Mark Bradford, seen in his Los Angeles studio with a detail of Pickett's Charge, 2017. Mixed media. Courtesy of the artist and Hauser & Wirth. Photo: Agata Gravante

“Politically and socially, we are at the edge of another precipice. I’m standing in the middle of a question about where we are as a nation.”—Mark Bradford

Internationally renowned artist Mark Bradford (b. 1961) has debuted one of his largest works to date with Pickett’s Charge, a monumental new commission that spans nearly 400 linear feet.

Bradford drew inspiration for this new work from French artist Paul Philippoteaux’s nineteenth-century cyclorama, currently on view in Gettysburg National Military Park, Pennsylvania. Philippoteaux’s cyclorama depicts Pickett’s Charge—the final charge of the Battle of Gettysburg, which historians cite as the critical turning point of the Civil War and, consequently, of American history (view 360 video of the 1883 original). Working with a combination of colored paper and reproductions of the original, Bradford transformed the historic Gettysburg imagery into a series of eight powerful abstract paintings. By cutting, tearing, and scraping through the layers, Bradford reveals the hidden textures and complexities lurking just beneath the surface. Each painting is more than forty-five feet long, and together they encircle the entire Third Level inner-circle galleries.

The resulting work weaves together past and present, illusion and abstraction, inviting visitors to reconsider how narratives about American history are shaped and contested. Posed with his trademark fearlessness, Bradford’s open questions—or, rather, the deliberations his work elicits—are particularly timely in contemporary America. And considering that the Hirshhorn is situated on the National Mall, these questions are made even more apt.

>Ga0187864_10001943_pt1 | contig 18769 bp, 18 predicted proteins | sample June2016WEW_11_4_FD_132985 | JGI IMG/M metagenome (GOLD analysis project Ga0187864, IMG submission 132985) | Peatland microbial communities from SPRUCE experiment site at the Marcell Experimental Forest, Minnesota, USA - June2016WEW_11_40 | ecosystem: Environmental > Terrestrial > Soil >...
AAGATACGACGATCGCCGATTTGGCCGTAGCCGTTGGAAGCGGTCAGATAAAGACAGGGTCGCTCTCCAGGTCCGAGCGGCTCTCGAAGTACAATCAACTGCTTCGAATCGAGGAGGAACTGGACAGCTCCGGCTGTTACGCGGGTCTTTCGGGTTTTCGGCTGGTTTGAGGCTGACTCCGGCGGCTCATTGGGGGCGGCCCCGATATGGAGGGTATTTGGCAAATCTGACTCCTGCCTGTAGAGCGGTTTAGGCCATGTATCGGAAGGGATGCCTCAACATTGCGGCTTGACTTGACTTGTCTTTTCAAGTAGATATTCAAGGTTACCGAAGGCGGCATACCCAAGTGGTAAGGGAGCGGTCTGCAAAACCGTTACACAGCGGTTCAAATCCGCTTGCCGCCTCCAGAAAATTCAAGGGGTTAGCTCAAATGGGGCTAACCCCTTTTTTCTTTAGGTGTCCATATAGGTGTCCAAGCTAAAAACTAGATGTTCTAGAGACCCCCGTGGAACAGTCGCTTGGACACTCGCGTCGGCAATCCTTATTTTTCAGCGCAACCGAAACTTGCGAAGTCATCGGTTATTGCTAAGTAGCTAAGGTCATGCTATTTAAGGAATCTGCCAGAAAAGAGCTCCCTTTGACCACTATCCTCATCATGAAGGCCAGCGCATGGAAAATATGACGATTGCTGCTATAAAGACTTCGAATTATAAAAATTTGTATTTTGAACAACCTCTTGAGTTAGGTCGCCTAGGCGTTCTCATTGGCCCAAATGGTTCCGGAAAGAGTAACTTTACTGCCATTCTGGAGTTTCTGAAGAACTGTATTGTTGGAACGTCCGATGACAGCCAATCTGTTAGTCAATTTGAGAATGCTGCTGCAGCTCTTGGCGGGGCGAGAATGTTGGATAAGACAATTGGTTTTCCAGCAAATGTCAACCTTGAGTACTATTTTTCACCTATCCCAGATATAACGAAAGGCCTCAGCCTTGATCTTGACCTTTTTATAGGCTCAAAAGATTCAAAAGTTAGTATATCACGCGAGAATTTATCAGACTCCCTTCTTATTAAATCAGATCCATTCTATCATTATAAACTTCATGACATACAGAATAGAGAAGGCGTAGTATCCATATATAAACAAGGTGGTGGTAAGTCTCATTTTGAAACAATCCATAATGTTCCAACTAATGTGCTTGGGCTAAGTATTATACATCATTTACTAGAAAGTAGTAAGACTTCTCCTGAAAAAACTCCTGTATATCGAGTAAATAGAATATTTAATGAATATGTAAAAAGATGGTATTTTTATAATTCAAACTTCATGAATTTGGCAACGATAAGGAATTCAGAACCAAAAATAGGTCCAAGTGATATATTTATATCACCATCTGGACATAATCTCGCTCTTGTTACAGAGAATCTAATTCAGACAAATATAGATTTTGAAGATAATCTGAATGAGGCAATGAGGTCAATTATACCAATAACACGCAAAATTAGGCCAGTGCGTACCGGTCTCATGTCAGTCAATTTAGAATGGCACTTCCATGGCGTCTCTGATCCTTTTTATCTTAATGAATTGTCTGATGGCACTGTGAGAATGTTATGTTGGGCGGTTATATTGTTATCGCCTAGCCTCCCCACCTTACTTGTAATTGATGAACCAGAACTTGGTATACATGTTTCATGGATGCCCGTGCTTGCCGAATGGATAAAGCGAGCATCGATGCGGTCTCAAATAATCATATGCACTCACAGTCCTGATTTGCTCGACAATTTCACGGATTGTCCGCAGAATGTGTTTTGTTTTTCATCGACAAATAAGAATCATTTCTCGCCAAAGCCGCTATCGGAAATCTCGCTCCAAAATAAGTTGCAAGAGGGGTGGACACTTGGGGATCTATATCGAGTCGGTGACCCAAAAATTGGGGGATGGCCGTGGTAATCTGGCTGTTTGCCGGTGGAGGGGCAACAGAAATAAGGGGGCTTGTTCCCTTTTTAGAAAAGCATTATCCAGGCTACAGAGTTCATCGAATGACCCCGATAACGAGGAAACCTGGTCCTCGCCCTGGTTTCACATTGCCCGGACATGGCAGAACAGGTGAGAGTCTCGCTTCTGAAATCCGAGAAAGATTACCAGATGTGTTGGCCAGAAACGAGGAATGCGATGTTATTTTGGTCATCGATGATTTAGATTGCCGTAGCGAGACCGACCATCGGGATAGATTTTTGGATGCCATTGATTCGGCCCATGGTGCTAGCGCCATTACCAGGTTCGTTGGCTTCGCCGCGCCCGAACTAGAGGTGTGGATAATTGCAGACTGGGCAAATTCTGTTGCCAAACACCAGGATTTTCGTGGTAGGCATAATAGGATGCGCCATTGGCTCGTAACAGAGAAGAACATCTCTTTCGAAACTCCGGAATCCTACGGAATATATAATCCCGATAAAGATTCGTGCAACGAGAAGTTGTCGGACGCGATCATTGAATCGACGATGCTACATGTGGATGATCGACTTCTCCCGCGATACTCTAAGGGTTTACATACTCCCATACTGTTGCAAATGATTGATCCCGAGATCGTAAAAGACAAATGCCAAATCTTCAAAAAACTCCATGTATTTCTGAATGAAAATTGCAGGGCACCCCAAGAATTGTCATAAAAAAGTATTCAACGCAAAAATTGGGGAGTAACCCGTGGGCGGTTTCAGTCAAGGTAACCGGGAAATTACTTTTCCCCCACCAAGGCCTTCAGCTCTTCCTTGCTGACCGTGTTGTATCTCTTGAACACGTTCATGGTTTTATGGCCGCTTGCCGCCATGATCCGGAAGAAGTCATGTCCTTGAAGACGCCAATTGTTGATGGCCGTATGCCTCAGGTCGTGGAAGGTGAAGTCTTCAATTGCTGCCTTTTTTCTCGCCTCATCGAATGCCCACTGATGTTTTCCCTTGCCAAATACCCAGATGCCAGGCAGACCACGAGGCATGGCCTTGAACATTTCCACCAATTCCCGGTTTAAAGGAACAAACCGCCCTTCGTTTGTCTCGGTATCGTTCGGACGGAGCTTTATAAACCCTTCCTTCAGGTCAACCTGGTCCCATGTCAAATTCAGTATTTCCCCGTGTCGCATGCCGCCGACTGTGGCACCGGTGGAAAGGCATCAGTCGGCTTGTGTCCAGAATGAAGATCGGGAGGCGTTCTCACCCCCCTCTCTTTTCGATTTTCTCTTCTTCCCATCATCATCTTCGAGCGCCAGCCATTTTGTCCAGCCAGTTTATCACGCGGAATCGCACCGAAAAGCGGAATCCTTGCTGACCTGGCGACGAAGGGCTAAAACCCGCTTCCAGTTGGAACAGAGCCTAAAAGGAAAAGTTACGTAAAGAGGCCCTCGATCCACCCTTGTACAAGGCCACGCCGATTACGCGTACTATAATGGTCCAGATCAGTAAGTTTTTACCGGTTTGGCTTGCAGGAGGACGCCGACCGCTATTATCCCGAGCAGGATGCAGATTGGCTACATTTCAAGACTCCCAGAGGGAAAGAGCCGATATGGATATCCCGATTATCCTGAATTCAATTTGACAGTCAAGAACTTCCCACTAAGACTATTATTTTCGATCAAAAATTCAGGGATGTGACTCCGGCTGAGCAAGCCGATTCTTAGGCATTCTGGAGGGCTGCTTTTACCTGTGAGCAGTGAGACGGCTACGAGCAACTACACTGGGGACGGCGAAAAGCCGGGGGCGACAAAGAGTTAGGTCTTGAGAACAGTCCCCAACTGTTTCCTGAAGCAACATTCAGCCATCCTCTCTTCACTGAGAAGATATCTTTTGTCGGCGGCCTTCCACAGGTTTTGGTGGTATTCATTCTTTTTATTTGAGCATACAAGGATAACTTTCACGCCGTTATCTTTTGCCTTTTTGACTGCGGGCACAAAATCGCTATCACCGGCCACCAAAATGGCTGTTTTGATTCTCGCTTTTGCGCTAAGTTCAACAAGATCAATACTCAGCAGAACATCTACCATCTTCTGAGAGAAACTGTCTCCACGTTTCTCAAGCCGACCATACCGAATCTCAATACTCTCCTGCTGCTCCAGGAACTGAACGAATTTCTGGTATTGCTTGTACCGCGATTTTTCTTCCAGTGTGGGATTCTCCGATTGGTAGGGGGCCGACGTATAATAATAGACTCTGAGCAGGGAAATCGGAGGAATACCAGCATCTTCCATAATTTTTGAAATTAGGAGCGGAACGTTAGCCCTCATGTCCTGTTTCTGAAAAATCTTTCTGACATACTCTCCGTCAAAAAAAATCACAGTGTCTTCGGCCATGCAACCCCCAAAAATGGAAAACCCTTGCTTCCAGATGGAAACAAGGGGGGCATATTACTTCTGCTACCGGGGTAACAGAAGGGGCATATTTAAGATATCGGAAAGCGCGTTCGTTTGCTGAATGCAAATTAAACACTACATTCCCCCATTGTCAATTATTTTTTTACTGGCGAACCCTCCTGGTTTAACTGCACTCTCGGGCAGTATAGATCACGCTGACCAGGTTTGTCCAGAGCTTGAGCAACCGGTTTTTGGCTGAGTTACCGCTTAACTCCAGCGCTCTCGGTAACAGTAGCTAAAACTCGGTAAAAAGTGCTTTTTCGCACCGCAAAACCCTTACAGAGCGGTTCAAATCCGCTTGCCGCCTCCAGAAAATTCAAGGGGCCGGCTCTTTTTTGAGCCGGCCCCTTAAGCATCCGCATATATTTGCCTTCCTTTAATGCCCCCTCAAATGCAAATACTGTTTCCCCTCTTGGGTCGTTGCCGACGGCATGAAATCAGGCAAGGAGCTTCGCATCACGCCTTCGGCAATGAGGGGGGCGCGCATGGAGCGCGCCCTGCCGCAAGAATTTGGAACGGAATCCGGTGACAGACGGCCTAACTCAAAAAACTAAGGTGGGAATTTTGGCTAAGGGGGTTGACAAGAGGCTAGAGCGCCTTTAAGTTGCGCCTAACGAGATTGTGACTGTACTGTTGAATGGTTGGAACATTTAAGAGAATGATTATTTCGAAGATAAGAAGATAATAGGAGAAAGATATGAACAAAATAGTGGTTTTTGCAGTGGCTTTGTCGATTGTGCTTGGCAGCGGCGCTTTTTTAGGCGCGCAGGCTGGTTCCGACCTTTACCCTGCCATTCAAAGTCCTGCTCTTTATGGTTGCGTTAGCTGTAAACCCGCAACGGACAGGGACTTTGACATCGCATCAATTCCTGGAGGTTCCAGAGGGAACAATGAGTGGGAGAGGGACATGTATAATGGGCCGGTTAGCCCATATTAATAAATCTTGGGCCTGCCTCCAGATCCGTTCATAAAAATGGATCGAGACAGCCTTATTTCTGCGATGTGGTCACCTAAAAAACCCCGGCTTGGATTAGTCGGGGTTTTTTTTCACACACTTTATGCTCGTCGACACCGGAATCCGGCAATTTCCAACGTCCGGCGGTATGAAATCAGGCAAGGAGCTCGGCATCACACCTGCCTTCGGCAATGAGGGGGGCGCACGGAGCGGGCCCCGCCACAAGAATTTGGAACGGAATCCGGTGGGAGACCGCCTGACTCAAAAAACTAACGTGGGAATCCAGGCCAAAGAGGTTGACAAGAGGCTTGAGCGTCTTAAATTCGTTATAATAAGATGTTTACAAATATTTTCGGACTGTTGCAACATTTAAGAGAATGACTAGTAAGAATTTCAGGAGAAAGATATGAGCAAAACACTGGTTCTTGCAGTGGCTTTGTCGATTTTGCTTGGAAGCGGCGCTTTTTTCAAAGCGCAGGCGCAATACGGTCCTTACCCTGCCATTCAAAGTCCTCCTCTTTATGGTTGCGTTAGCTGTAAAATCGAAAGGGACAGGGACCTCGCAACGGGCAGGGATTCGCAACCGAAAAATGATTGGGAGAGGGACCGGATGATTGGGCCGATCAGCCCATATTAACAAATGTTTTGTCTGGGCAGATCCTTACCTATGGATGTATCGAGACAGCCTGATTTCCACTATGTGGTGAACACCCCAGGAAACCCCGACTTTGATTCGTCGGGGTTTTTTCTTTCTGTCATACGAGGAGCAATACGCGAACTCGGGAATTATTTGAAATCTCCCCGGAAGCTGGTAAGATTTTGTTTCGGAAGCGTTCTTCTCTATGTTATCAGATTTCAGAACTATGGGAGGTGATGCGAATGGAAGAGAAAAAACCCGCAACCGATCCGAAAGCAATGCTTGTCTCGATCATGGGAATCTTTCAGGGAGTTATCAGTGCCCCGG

Pickett’s Charge builds upon the Hirshhorn’s continued commitment to showcasing the ways that artists respond to the unique political and cultural climate of their time. Through its free exhibitions and public programs, the Hirshhorn is dedicated to fostering conversation around the forces that shape creative expression in the twenty-first century.

Bradford is a Los Angeles–based artist whose work addresses sociopolitical issues such as race, class, and gender while also engaging art history. For more than two decades, he has expanded the language of abstraction by incorporating personal experience and historical significance into his works. In 2009, Bradford was awarded the MacArthur Genius Grant, and in 2016, he was awarded the US Department of State’s national Medal of Arts.

Pickett’s Charge is Bradford’s first solo exhibition in Washington, DC, and his first major American solo show following his presentation as the US representative for the 57th Venice Biennale, a selection made possible by the US Department of State.

Curated by Evelyn C. Hankins, Senior Curator, and Stéphane Aquin, Chief Curator, with curatorial assistance from Betsy Johnson, Assistant Curator.


Washington Post: Mark Bradford turned a bloody Civil War battle into art that will haunt and entrance you


View more videos featuring Mark Bradford on our YouTube channel


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Thank you to our partners at the Gettysburg Foundation and the Gettysburg National Military Park, which preserves, protects, and interprets for this and future generations the resources associated with the 1863 Battle of Gettysburg during the American Civil War, the Soldiers’ National Cemetery, and their commemorations. Thank you also to the Civil War Trust.

Mark Bradford: Pickett’s Charge is organized by the Hirshhorn Museum and Sculpture Garden and has been made possible through generous lead support from Altria Group, the Emanuel/Addington Living Trust, and Hauser & Wirth. Major support has been provided by the Glenstone Foundation, Agnes Gund, Marie-Josée and Henry R. Kravis, Harold J. and Ruth Newman, Eileen Harris Norton, and Chara Schreyer. The Museum is also grateful for the additional funding provided by the Hirshhorn International Council and the Hirshhorn Collectors’ Council.

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